Assessment of beach-spawning habitat restoration on dissolved oxygen, groundwater upwelling, and egg survival of Lake Ozette Sockeye, OLYM

Primary Investigators

USGS Investigators: Andy Gendaszek , Rich Sheibley

NPS Investigators: Pat Crain

Project Details

Start Year: 2018

Category: Synoptic

2018 2019
$75,000 $75,000
Project Location

NPS Park: Olympic NP

USGS Center: Washington Water Science Center

States: WA

For thousands of years, Lake Ozette, located on the northwest corner of the Olympic Peninsula in Washington State, supported a thriving population of sockeye salmon. However, the population declined precipitously in the latter half of the century, leading to the listing of the population as “threatened” under the Endangered Species Act. Low intragravel dissolved oxygen (DO) in traditional spawning areas, associated with rapid increases of fine sediment along the shoreline and subsequent encroachment by native vegetation, has been identified as a key factor limiting recovery of the population.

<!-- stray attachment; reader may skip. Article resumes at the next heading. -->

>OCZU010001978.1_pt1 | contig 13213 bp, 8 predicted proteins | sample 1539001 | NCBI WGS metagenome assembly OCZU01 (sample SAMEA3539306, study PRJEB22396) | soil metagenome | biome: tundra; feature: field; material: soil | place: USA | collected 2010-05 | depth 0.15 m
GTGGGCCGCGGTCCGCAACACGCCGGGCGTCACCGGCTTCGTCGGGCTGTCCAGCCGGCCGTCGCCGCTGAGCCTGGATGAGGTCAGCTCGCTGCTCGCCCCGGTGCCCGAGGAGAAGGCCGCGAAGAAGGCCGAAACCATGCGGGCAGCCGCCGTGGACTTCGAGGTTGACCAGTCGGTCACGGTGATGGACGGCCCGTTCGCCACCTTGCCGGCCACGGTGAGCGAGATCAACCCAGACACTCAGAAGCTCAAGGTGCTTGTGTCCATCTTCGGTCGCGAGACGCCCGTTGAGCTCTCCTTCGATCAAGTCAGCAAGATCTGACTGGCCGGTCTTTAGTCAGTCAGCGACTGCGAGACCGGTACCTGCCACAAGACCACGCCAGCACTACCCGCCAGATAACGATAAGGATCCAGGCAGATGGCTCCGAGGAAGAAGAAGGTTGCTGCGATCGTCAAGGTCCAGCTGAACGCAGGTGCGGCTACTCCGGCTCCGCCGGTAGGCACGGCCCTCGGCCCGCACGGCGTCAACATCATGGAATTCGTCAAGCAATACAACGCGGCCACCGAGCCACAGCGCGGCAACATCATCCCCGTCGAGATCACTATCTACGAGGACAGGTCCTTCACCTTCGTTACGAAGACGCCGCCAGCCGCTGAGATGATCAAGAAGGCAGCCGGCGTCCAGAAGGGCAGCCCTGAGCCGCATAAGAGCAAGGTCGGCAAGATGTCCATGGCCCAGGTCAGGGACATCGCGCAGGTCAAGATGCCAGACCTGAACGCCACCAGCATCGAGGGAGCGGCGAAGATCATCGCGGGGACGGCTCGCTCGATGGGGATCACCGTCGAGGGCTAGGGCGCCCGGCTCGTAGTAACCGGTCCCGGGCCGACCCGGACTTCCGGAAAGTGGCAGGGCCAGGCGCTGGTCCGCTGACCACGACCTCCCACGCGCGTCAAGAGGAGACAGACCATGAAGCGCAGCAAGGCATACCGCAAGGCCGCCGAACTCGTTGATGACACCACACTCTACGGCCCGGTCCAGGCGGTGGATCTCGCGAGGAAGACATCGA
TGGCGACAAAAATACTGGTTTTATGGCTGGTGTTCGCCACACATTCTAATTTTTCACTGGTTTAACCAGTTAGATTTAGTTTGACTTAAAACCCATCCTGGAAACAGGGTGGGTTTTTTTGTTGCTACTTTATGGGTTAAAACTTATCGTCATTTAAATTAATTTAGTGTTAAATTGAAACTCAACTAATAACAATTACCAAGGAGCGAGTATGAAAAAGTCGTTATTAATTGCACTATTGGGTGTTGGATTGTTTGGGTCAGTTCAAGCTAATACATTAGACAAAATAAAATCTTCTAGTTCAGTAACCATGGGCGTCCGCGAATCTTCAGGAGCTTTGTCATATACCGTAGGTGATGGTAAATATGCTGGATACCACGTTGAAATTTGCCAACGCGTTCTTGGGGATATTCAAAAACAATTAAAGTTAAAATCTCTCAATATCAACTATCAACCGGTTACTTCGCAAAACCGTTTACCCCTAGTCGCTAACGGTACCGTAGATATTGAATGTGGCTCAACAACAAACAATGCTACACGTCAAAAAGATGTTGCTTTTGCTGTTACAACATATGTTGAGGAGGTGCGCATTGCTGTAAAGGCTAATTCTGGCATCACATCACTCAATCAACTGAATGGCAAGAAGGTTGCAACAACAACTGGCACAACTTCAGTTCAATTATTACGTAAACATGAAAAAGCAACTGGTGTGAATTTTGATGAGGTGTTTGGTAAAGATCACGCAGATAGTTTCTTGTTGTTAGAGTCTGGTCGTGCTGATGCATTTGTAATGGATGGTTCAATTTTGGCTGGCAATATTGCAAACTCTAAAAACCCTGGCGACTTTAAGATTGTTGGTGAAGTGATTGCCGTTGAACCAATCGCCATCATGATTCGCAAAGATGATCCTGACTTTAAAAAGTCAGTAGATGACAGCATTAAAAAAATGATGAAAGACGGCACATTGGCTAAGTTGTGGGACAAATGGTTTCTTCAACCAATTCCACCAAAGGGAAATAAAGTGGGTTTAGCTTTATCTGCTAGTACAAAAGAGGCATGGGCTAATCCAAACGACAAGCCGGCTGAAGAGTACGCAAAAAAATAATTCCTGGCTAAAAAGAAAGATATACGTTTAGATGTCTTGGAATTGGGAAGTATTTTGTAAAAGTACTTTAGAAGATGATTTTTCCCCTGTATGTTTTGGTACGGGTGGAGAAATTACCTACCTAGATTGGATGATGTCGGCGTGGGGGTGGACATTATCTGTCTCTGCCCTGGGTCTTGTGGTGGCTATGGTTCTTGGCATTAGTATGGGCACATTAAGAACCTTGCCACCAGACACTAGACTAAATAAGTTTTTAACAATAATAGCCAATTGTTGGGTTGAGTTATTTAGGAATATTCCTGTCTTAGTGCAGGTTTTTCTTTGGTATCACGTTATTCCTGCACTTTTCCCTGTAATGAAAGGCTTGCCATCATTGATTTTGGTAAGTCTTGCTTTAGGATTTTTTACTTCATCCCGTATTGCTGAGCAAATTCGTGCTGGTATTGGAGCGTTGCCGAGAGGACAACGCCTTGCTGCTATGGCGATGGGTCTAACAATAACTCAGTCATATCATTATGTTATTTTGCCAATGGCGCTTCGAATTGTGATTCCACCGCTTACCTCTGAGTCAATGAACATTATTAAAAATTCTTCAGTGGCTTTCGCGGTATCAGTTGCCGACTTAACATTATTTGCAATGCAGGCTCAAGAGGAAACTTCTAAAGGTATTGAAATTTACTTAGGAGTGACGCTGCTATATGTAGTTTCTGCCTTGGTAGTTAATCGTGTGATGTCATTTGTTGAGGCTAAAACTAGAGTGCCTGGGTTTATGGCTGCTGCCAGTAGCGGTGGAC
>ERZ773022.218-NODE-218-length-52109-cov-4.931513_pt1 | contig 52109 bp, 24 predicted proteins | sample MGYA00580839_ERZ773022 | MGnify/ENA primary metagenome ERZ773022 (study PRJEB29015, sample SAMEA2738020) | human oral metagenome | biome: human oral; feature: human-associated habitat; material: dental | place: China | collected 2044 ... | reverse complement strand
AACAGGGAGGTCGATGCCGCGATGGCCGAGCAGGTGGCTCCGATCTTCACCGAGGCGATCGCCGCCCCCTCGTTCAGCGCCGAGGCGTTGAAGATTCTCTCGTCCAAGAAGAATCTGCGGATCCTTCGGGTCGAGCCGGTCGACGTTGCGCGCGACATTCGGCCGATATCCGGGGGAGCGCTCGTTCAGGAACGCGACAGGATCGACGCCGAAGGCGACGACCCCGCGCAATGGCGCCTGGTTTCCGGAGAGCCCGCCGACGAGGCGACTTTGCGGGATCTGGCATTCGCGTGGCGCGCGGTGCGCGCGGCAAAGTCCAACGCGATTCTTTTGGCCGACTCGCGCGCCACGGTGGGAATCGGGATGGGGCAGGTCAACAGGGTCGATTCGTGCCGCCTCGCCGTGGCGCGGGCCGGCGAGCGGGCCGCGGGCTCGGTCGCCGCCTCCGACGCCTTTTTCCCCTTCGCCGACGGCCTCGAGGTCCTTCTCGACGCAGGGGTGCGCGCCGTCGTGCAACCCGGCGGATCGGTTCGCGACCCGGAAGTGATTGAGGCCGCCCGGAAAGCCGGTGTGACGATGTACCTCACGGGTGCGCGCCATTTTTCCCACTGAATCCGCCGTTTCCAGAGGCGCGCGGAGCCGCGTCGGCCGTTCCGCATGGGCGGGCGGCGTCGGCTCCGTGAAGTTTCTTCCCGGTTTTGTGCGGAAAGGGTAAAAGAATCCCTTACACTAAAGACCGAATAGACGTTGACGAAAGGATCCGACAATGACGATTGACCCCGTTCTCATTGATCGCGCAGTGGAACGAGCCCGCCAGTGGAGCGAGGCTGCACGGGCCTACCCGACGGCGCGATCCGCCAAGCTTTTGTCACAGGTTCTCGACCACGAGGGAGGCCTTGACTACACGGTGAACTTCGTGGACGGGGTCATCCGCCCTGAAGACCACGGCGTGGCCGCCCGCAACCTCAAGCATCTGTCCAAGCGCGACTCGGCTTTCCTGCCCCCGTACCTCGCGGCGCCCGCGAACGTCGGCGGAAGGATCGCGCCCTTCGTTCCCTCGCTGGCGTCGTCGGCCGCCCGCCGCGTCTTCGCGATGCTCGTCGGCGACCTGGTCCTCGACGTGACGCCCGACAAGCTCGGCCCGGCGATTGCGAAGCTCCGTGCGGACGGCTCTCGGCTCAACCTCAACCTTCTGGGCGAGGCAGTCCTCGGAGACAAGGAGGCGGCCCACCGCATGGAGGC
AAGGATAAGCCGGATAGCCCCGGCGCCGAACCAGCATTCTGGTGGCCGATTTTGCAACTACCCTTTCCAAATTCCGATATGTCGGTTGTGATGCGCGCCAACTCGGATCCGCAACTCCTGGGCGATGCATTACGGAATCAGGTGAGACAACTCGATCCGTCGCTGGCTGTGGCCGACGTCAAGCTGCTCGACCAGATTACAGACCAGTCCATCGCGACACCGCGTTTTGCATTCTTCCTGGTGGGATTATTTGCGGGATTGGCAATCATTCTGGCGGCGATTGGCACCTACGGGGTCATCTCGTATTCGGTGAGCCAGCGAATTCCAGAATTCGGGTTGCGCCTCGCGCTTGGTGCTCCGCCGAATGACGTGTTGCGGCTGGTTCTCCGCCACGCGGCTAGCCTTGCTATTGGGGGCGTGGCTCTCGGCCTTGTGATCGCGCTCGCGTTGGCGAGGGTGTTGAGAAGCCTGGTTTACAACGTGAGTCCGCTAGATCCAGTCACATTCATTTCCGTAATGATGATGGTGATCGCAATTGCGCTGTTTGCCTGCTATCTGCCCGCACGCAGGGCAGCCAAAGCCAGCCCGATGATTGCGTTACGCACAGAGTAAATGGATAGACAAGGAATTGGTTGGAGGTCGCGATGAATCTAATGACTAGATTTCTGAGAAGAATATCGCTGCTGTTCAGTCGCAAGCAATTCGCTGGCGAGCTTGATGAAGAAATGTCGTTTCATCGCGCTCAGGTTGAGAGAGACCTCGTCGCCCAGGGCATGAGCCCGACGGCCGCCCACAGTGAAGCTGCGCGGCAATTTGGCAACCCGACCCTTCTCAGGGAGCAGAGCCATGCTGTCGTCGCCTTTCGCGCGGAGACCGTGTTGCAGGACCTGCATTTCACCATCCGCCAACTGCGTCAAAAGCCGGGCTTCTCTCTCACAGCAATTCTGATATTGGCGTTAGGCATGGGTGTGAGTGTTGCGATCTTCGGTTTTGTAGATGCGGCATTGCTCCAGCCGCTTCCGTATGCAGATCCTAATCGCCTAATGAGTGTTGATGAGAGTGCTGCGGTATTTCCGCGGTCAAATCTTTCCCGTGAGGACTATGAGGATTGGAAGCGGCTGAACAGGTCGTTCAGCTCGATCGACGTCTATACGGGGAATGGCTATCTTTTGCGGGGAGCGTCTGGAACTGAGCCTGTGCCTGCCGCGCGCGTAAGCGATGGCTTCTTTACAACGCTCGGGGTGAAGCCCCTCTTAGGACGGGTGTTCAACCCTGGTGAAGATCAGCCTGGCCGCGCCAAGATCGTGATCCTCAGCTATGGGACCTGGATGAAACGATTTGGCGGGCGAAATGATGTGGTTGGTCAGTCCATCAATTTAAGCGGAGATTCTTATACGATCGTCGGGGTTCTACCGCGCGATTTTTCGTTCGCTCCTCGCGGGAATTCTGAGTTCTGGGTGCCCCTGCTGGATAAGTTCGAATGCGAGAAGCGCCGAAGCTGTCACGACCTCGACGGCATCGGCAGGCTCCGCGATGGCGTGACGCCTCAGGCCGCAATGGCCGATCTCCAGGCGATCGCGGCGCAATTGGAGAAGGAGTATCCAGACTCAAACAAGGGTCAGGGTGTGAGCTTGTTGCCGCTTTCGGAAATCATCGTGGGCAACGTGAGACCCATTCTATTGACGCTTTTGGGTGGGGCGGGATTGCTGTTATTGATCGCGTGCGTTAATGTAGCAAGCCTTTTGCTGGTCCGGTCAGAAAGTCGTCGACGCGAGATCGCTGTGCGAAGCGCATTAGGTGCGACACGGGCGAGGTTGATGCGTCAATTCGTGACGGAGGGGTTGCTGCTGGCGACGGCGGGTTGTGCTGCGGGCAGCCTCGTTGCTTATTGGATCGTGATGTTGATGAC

In order to address low-dissolved oxygen levels within beach spawning gravels and the geomorphic factors believed to contribute to them, OLYM and other stakeholders are considering shoreline restoration actions. The objective of this study is evaluate the effectiveness of shoreline vegetation management to restore dissolved oxygen conditions in nearshore gravels that are conducive to sockeye salmon spawning success